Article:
• In 1957, Miyazato opened his own dojo, the Jundokan


ImaSeikichi Toguchige result

Seikichi Toguchi

  • Born: May 20, 1917 in Naha City, Okinawa
  • Died: Japan – August 31, 1998 in Tokyo)
  • In 1954 Toguchi opened up the first Shorei-kan dojo
 Goju-ryu Kokusai Karate Kobudo Renmei

Seiko Higa

Seiko Higa

  • Born: 8 November 1898, Naha, Okinawa Prefecture, Japan
  • Died: 16 April 1966, (?)
  • In 1960 Higa founded Goju-ryu Kokusai Karate Kobudo Renmei (“Goju-ryu International Karate Kobudo Federation”)


Meitoku Yagi

Meitoku Yagi

  • Born: 6 March 1912, Naha, Okinawa Prefecture, Japa
  • Died: 7 February 2003, (?)
  • Yagi opened his own dojo in the Daido district of Naha. He named his school of Goju-ryu Meibukan


Gogen Yamaguchi

Gogen Yamaguchi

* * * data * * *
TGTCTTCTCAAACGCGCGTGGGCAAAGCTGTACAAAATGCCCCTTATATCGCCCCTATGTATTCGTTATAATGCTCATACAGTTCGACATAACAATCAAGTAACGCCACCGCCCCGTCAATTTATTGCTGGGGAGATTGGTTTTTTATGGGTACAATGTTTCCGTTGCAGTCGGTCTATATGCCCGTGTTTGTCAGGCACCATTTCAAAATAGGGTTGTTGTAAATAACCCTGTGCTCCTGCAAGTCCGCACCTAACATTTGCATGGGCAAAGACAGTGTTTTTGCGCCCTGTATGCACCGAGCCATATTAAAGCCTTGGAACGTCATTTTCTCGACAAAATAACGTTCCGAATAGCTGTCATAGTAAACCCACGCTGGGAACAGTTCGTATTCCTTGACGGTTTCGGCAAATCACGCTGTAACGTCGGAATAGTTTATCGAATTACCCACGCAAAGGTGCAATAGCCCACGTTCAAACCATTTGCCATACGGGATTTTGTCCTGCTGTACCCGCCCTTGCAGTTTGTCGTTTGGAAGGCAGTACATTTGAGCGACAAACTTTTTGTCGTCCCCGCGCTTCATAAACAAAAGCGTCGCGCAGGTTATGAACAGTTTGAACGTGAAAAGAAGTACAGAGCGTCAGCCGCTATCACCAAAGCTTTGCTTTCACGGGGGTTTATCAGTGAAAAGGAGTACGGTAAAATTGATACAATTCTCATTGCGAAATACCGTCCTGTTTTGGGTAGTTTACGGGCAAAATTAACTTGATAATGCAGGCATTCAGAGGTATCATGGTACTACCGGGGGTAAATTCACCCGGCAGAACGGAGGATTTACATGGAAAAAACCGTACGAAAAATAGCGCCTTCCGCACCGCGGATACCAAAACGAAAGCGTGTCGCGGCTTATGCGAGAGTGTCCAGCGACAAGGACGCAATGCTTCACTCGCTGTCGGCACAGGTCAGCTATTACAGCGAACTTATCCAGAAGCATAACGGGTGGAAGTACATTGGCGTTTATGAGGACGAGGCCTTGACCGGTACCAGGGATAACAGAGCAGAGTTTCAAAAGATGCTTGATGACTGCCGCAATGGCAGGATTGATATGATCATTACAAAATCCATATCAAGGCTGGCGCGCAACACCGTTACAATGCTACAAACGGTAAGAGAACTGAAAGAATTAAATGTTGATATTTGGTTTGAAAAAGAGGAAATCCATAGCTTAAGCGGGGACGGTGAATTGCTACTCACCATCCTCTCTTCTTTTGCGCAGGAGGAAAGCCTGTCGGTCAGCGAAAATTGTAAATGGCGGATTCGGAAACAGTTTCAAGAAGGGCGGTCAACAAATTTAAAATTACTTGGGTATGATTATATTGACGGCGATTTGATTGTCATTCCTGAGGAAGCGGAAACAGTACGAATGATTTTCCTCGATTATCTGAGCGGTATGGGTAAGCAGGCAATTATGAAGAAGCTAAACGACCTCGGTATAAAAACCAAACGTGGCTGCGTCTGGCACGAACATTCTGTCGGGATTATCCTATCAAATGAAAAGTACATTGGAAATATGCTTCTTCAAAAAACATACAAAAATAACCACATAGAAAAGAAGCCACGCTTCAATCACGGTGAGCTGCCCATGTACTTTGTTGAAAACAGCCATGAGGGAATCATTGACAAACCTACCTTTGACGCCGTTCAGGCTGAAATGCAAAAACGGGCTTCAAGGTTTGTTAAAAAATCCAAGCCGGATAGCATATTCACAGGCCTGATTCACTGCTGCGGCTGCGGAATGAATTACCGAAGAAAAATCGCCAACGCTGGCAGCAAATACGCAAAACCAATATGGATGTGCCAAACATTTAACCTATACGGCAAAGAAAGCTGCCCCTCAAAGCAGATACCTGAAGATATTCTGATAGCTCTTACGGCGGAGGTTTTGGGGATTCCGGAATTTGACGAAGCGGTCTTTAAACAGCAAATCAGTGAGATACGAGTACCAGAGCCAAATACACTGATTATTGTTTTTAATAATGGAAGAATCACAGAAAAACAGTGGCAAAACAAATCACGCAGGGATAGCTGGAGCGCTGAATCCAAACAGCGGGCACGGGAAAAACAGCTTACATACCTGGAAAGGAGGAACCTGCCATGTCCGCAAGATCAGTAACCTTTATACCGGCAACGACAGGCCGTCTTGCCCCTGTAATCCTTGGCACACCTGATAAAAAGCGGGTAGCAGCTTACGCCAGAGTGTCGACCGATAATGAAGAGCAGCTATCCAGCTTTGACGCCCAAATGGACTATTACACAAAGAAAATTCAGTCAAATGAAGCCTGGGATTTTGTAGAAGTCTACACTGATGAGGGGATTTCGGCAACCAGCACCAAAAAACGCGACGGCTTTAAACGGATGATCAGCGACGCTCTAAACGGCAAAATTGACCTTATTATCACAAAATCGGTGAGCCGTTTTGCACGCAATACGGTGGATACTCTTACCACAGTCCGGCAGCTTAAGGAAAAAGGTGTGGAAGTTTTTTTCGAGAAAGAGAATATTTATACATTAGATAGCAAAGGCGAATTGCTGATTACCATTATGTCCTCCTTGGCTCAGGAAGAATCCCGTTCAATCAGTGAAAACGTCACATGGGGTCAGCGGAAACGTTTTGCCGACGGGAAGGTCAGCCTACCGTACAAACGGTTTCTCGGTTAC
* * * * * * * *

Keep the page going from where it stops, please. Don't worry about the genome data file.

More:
• Born: January 20 1909, Miyakonojō, Miyazaki, Japan
  • Died:  May 20 1989, (?)
  • In 1935 he officially formed the All Japan Karate-dō Gōjū-kai Association, which later split into the JKF Gojukai and the J.K.G.A


2. What does the last karate precept of Funakoshi’s ‘20 Commandments‘ mean to you?

The 20th principle reads (in English) as “Tsune ni shinen kufu seyo” which can be and has been translated in many ways. Some of the translations I like the most is that of “Attain depth in your karate”or “Karate in every aspect of your life”
What this means to an individual is very personal, but I very much like the idea of making karate an intrinsic way of living my life in and out the dojo, as well as keeping a creative mindset with karate. Create. Create. Create!

3. What does “karate ni shente nashi” mean?

 A fundamental precept of Funakoshi’s 20 Principles, it translates as “There’s no first attach in Karate”. This is also can be understood in many ways and I very much like the idea that karate should never be used to initiate any conflict, quote the opposite, deter it before it happens.